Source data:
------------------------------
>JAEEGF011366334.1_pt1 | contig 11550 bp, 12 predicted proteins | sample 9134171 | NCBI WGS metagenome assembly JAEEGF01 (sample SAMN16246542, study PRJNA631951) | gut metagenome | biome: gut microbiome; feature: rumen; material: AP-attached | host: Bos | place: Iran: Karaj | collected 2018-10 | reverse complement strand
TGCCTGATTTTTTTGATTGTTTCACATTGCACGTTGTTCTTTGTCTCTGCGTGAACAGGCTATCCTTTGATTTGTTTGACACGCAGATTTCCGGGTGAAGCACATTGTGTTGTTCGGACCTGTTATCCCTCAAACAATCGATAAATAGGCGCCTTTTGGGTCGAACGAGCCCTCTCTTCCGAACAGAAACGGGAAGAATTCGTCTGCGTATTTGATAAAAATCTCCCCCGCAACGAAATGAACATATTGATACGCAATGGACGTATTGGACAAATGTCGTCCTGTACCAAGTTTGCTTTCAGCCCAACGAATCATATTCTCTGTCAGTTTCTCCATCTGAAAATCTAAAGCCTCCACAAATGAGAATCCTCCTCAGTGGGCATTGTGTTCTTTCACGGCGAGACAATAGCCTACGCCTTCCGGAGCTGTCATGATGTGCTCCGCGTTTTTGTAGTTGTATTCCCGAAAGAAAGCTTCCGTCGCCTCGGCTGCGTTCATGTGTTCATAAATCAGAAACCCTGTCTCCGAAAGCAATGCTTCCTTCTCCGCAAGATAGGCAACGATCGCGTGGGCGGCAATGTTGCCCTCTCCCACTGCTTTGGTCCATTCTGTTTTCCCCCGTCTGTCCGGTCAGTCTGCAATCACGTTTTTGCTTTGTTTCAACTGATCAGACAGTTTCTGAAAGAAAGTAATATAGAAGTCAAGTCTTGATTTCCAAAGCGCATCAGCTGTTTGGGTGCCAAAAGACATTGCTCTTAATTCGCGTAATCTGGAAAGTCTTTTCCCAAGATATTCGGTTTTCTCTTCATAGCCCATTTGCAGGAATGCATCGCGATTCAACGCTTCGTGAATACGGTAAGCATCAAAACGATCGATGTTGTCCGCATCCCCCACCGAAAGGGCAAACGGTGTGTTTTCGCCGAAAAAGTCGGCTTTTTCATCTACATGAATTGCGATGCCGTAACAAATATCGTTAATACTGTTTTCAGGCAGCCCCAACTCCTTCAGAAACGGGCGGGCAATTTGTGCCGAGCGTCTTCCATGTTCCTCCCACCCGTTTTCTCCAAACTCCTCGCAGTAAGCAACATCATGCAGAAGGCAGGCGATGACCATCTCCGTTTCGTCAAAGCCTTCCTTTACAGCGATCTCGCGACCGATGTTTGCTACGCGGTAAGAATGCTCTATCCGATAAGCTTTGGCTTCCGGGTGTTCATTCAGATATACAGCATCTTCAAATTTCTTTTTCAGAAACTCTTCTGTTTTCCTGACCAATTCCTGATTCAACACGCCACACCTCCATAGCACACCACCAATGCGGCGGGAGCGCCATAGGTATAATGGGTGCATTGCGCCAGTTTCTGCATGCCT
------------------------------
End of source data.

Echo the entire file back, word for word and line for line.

>JAEEGF011366334.1_pt1 | contig 11550 bp, 12 predicted proteins | sample 9134171 | NCBI WGS metagenome assembly JAEEGF01 (sample SAMN16246542, study PRJNA631951) | gut metagenome | biome: gut microbiome; feature: rumen; material: AP-attached | host: Bos | place: Iran: Karaj | collected 2018-10 | reverse complement strand
TGCCTGATTTTTTTGATTGTTTCACATTGCACGTTGTTCTTTGTCTCTGCGTGAACAGGCTATCCTTTGATTTGTTTGACACGCAGATTTCCGGGTGAAGCACATTGTGTTGTTCGGACCTGTTATCCCTCAAACAATCGATAAATAGGCGCCTTTTGGGTCGAACGAGCCCTCTCTTCCGAACAGAAACGGGAAGAATTCGTCTGCGTATTTGATAAAAATCTCCCCCGCAACGAAATGAACATATTGATACGCAATGGACGTATTGGACAAATGTCGTCCTGTACCAAGTTTGCTTTCAGCCCAACGAATCATATTCTCTGTCAGTTTCTCCATCTGAAAATCTAAAGCCTCCACAAATGAGAATCCTCCTCAGTGGGCATTGTGTTCTTTCACGGCGAGACAATAGCCTACGCCTTCCGGAGCTGTCATGATGTGCTCCGCGTTTTTGTAGTTGTATTCCCGAAAGAAAGCTTCCGTCGCCTCGGCTGCGTTCATGTGTTCATAAATCAGAAACCCTGTCTCCGAAAGCAATGCTTCCTTCTCCGCAAGATAGGCAACGATCGCGTGGGCGGCAATGTTGCCCTCTCCCACTGCTTTGGTCCATTCTGTTTTCCCCCGTCTGTCCGGTCAGTCTGCAATCACGTTTTTGCTTTGTTTCAACTGATCAGACAGTTTCTGAAAGAAAGTAATATAGAAGTCAAGTCTTGATTTCCAAAGCGCATCAGCTGTTTGGGTGCCAAAAGACATTGCTCTTAATTCGCGTAATCTGGAAAGTCTTTTCCCAAGATATTCGGTTTTCTCTTCATAGCCCATTTGCAGGAATGCATCGCGATTCAACGCTTCGTGAATACGGTAAGCATCAAAACGATCGATGTTGTCCGCATCCCCCACCGAAAGGGCAAACGGTGTGTTTTCGCCGAAAAAGTCGGCTTTTTCATCTACATGAATTGCGATGCCGTAACAAATATCGTTAATACTGTTTTCAGGCAGCCCCAACTCCTTCAGAAACGGGCGGGCAATTTGTGCCGAGCGTCTTCCATGTTCCTCCCACCCGTTTTCTCCAAACTCCTCGCAGTAAGCAACATCATGCAGAAGGCAGGCGATGACCATCTCCGTTTCGTCAAAGCCTTCCTTTACAGCGATCTCGCGACCGATGTTTGCTACGCGGTAAGAATGCTCTATCCGATAAGCTTTGGCTTCCGGGTGTTCATTCAGATATACAGCATCTTCAAATTTCTTTTTCAGAAACTCTTCTGTTTTCCTGACCAATTCCTGATTCAACACGCCACACCTCCATAGCACACCACCAATGCGGCGGGAGCGCCATAGGTATAATGGGTGCATTGCGCCAGTTTCTGCATGCCT